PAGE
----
Secretary of the Department of Homeland Security; the Directors of the
                  Mint, BEP, and Secret Service; and other interested parties. We will also
                  make copies available to others upon request. In addition, the report will be
                  available at no charge on the GAO Web site at http://www.gao.gov.

                  Major contributors to this report were Bob Homan, John Baldwin, Paul
                  Desaulniers, and John Cooney. If you have any questions, please contact
                  me on (202) 512-2834 or at ungarb@gao.gov.




                  Bernard L. Ungar
                  Director, Physical Infrastructure Issues




                  Page 21                   GAO-03-696 Who Should Provide U.S. Mint and BEP Security
Appendix I

Scope and Methodology                                                                                   AA
                                                                                                         ppp
                                                                                                           ep
                                                                                                            ned
                                                                                                              n
                                                                                                              x
                                                                                                              id
                                                                                                               e
                                                                                                               x
                                                                                                               Iis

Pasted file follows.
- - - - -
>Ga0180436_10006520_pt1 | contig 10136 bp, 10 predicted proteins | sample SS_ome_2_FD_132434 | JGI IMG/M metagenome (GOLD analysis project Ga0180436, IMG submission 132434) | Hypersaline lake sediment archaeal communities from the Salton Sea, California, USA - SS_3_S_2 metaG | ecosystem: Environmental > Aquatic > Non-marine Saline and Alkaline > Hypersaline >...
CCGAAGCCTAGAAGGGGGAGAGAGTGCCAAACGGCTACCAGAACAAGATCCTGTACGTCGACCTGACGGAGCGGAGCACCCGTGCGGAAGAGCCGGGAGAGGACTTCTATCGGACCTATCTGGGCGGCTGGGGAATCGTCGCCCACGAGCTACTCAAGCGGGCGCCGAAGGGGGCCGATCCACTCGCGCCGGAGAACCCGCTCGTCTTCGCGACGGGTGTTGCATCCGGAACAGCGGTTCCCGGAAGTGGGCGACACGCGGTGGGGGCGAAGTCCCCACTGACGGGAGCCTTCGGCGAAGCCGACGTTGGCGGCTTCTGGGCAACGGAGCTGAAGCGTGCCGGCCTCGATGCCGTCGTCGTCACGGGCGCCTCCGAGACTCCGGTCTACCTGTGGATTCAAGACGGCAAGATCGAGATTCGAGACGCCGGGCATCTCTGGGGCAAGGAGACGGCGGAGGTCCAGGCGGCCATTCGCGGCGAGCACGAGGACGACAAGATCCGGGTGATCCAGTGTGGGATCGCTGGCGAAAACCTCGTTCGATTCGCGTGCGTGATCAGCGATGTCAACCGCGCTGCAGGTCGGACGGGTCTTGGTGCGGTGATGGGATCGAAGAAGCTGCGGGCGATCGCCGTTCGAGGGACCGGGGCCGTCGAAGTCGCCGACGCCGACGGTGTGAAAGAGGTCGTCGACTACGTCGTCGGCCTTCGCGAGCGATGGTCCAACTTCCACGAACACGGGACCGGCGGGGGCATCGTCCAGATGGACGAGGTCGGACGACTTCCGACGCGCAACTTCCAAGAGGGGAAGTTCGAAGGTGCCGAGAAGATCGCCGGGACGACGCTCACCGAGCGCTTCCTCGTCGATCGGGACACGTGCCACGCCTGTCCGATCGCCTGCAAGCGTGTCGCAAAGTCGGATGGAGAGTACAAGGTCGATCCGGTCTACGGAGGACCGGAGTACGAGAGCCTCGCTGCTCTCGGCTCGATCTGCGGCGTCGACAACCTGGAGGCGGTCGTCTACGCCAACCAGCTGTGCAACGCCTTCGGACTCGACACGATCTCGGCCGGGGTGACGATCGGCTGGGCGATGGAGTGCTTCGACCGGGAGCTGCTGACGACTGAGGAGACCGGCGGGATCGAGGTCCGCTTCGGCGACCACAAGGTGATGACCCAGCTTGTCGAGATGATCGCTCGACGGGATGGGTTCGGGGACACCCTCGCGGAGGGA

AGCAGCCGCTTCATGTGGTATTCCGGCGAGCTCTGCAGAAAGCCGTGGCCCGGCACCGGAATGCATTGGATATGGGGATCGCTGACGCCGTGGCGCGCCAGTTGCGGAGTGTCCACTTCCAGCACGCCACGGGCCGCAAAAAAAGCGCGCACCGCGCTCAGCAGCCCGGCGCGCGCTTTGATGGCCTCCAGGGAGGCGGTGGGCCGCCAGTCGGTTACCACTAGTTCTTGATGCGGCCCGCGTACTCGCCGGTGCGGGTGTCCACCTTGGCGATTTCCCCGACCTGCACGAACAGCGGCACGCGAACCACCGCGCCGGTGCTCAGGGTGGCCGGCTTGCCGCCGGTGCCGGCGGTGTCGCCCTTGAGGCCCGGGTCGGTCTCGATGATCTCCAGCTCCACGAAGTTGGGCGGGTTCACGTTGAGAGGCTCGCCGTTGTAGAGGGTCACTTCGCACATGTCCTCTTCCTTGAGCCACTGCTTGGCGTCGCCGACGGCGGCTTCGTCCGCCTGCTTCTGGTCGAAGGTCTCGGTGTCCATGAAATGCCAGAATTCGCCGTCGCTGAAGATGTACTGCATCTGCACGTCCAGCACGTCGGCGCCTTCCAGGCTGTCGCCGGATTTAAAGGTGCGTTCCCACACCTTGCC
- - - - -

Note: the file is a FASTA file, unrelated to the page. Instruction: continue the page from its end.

To review how security is provided at the U.S. Mint and the Bureau of
             Engraving and Printing (BEP) and how it compares with other
             organizations, we interviewed Mint and BEP officials about their security
             practices, responsibilities, and security threats. We collected information
             about their police forces, including job classifications, number of police,
             application requirements, starting salaries, retirement benefits, attrition
             rates, training, and statutory authorities. In addition, we discussed with
             Mint and BEP officials the feasibility of consolidating certain security-
             related functions and collected information on the number of personnel
             who work on security at the two agencies, but who are not police officers.

             We also asked the 12 coin and currency producing organizations in the six
             other G7 nations (Canada, France, Germany, Italy, Japan, and the United
             Kingdom); the Federal Reserve; and businesses that handle a large amount
             of cash, such as banks and casinos, about who provides their security, why,
             and whether they had experienced thefts of items in value of more than
             $1,000 in each incident during the last 10 years. We chose to contact the
             coin and currency producing organizations in the other G7 nations because
             they were in other major industrialized, democratic countries. We received
             responses from 8 of the 12 foreign coin and currency producing
             organizations that we contacted regarding our requests for information.
             The coin and currency producing organizations in 1 country did not
             respond to our requests for information. The banks and casinos that we
             contacted were selected by the American Bankers Association and the
             American Gaming Association, which represent the banking and casino
             industries. However, the selected banks and casinos do not represent the
             views of the two industries.

             To determine what thefts have occurred at the Mint and BEP and whether
             steps have been taken to address them, we asked the agencies to provide
             information about thefts that have occurred at their facilities during the last
             10 years.1 We also reviewed relevant Department of the Treasury Office of
             Inspector General reports, including investigative reports pertaining to
             certain incidents of theft. We then discussed those incidents with the Mint
             and BEP security officials, and we also discussed with the officials the
             steps that were taken to prevent thefts from recurring and whether the